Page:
Three years ago I read Leaders Eat Last by Simon Sinek and enjoyed many aspects of it. One concept that stirred me up was his contention that people need to work in a “circle of safety” where they don’t ever have to worry about being fired.
Sinek’s belief is that people who are concerned about the possibility of being fired can’t bring their best self to their work. I think he has a good point in this. There have been a few times in my career when a colleague was fired, and for privacy reasons, we couldn’t be told why he was let go. I recall wondering if I, too, was at risk, and that caused me to be a little more cautious and to hold back more at work than maybe my best self would have.
I’ve also had several friends go through an RIF or two… or three. (In case you’re not familiar with this term, RIF is a “Reduction in Force”—also called downsizing or rightsizing.) It was quite easy to see how this affected the survivors and how it made them overly cautious, knowing they might be next.
While I believe Sinek is hitting on something important when he says people need to feel safe and protected from being fired, I don’t believe that a guarantee of lifetime employment is possible, let alone the best way to bring out the best in people. I do believe in the importance of feeling secure from a shocking pink-slip experience, but I also believe it should be balanced with some tension around accountability and performance.
A Better Option?
As often is the case with me, when something stirs me up, it won’t leave me alone until I’ve come up with an option that feels better. This tension between feeling protected from being fired and still needing to be held accountable continued to work on me for several months before an idea came to mind that might provide a reasonable balance between accountability and performance.
The idea comes from the world of soccer (or “football” for some of you like Gerald). Here’s how it would work:
A company would create a clear list of things that could get a person fired on the spot. These would be very clearly called out for all in the company to know, like stealing company resources, intentionally falsifying documents, inappropriate sexual advances—especially to people with less power in the organization—and so on. This relatively short list would be as simple and clear as possible, and everyone would know that any one of the described behaviors could get a person fired that day. These things would be called Red Card offenses.
In soccer there are certain penalties that can get you thrown out of a game without a warning. You see this in action when the referee blows her whistle, comes up in the face of the offender, pulls a red card out of her pocket, and raises it for all to see. The offender is then “fired” from that game.
This general idea could be implemented in a company, though an actual red card would not be needed and the punishment wouldn’t be publicly administered. Only the person being fired would be told of the Red Card offense and then moved off the field, so to speak.
In soccer there are other penalties that don’t result in a red card, but they are still serious—serious enough to prompt a yellow card. It takes two yellow cards to get kicked out of a game, so if you already have one yellow card, you know to be more careful so you don’t get another. Nobody is ever kicked out for only one yellow card. In the system I’m proposing, Yellow Card offenses are less egregious, and examples can be so numerous and nuanced that it would be impossible to call all of them out.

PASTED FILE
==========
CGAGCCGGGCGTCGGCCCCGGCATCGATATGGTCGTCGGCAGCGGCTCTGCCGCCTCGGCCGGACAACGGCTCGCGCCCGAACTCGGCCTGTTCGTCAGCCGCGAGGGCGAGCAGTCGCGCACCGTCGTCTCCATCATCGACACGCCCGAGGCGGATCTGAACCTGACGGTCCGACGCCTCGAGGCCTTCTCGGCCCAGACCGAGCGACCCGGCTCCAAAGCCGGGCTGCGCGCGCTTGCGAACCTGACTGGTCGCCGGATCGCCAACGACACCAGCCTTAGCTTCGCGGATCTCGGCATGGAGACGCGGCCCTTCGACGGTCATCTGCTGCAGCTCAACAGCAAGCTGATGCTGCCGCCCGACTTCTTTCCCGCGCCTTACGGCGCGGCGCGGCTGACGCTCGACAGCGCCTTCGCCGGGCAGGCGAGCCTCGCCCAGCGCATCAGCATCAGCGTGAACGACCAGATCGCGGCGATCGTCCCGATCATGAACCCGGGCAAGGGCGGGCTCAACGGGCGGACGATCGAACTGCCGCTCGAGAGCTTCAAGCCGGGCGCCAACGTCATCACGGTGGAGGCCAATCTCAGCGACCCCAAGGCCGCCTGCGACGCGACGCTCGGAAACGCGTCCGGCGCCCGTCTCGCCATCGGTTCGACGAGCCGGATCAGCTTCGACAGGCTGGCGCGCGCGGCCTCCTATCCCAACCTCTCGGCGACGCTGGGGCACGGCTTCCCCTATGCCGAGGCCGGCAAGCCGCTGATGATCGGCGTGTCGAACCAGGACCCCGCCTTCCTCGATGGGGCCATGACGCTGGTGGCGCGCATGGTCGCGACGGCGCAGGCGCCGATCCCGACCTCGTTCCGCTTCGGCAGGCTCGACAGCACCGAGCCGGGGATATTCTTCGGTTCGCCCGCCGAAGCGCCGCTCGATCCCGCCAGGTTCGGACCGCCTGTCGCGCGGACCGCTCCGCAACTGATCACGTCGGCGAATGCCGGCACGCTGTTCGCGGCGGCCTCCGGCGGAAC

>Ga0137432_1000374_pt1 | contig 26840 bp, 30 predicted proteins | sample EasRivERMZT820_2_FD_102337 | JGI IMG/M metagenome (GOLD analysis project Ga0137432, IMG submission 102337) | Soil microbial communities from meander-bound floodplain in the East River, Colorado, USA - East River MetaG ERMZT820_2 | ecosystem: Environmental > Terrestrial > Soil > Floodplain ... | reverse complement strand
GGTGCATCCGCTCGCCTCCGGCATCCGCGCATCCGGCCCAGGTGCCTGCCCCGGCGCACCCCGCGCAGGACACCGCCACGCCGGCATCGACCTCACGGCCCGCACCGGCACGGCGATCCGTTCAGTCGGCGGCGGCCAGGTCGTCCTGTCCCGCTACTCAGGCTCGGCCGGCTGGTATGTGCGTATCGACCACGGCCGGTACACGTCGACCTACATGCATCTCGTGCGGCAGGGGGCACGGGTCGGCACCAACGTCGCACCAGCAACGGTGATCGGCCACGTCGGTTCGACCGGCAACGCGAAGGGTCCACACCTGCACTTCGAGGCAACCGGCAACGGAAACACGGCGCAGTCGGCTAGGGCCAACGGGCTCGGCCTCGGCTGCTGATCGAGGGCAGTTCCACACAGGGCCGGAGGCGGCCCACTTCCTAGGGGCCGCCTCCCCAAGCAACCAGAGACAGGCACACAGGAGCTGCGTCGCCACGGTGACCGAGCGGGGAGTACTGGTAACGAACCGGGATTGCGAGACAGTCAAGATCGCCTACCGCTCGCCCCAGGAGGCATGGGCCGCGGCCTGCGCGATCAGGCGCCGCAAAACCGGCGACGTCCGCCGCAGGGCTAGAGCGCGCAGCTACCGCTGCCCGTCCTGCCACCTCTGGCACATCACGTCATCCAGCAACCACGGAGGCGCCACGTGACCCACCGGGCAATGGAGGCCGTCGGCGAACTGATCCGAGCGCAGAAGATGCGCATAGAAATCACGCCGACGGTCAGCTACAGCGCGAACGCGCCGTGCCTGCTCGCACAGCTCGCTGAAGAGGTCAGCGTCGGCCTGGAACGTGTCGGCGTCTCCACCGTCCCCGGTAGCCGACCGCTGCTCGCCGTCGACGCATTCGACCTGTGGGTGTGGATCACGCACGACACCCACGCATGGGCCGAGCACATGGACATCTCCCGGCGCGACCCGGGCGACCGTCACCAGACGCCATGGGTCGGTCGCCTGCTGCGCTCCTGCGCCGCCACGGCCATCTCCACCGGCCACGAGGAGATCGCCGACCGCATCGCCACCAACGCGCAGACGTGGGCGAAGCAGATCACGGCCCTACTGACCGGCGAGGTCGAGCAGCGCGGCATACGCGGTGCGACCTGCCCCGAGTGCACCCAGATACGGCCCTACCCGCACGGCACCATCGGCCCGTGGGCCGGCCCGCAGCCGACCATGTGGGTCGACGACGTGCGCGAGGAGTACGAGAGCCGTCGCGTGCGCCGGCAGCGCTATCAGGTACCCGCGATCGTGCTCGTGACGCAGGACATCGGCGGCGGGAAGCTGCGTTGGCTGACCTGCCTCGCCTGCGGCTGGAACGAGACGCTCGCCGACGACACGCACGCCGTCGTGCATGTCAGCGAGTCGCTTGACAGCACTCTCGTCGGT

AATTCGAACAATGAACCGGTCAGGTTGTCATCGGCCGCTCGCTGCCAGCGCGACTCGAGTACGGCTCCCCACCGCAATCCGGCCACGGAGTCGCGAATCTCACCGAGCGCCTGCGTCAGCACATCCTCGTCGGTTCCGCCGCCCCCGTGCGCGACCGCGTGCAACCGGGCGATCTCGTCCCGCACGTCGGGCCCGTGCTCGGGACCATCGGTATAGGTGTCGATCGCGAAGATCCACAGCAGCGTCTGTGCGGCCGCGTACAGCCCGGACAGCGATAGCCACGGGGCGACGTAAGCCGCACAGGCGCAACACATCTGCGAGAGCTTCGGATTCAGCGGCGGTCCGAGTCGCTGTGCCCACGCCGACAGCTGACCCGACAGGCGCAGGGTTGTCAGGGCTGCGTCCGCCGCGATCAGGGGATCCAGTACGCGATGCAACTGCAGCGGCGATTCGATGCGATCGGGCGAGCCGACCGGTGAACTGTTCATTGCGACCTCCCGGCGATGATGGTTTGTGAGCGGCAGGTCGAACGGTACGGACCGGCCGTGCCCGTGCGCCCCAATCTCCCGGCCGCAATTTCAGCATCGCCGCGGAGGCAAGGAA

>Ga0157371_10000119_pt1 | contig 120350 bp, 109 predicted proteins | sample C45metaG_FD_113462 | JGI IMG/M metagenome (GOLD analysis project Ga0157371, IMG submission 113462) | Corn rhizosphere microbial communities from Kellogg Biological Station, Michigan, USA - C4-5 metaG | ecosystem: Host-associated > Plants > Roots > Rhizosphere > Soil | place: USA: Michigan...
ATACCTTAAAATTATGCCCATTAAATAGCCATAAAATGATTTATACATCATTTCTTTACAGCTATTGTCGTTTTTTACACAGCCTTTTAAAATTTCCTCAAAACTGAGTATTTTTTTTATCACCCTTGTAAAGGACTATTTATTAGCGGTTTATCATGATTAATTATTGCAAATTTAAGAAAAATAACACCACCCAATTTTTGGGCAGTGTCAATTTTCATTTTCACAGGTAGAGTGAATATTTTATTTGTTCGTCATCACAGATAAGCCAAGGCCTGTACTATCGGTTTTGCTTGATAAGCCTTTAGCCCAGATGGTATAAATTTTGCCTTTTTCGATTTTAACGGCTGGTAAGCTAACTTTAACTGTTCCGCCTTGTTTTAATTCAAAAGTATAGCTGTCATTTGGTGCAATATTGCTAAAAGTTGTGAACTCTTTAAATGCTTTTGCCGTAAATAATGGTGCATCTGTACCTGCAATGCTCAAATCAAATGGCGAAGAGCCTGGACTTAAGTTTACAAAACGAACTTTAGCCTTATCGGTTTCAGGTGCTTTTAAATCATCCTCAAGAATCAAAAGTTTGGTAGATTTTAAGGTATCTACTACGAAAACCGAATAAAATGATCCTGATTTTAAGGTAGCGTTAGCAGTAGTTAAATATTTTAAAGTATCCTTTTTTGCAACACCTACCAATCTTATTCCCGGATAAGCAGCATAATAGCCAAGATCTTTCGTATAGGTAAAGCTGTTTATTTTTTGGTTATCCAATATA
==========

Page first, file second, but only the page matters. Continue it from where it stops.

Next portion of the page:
If implemented, this Red Card/Yellow Card process could go like this:
- If you commit a Red Card offense, you will be fired on the spot.
- If you commit an offense that your supervisor feels is serious enough to put your job at risk, then she would give you a yellow card. And yes, there would be an actual yellow card so there would be no misunderstanding what is happening. The card would communicate that your job is at risk and also include some verbiage of what you’ve done wrong and what is expected in order to get out of the danger zone.
- As stated above, these offenses would include too many examples to try to identify upfront, though an organization may want to outline some examples to help employees understand what behavior puts a person at risk for a yellow card. These examples could include showing up late most days, or berating colleagues in meetings, or missing deadlines, or coming to work buzzed, etc.
- In general, yellow cards would last three months. If a supervisor felt it needed to last longer, it could be extended, but at some point the person would enter the circle of safety once again.
- Like in soccer, everyone would understand that no one can be kicked out of the game with only one yellow card. Only those employees who are in a yellow-card danger zone need to worry about losing their job on the spot, and then only if they commit another Yellow Card offense (or a Red Card offense, which would get anyone fired on the spot).
I realize that many companies have similar processes—like a verbal warning, which can be followed by a written warning. But I do worry that they aren’t used enough or are not communicated clearly and directly enough to the employee. With a strong commitment that no one will ever be fired without committing a Red Card offense or two Yellow Card offenses, the great majority of people can feel safe, much like Sinek describes in his circle of safety concept.
Maybe you work for a company that wouldn’t be willing to make this kind of commitment. But maybe you could do this or something like it with those who work for you so they can operate in their own circle of safety, thus allowing them to bring their best selves into their work.
I hope what has stirred in me is helpful to you in some way. If you have any thoughts or questions, please let me know.
Be great this week!
Image by Thomas Leth-Olsen. Used under CC BY-SA 2.0 license.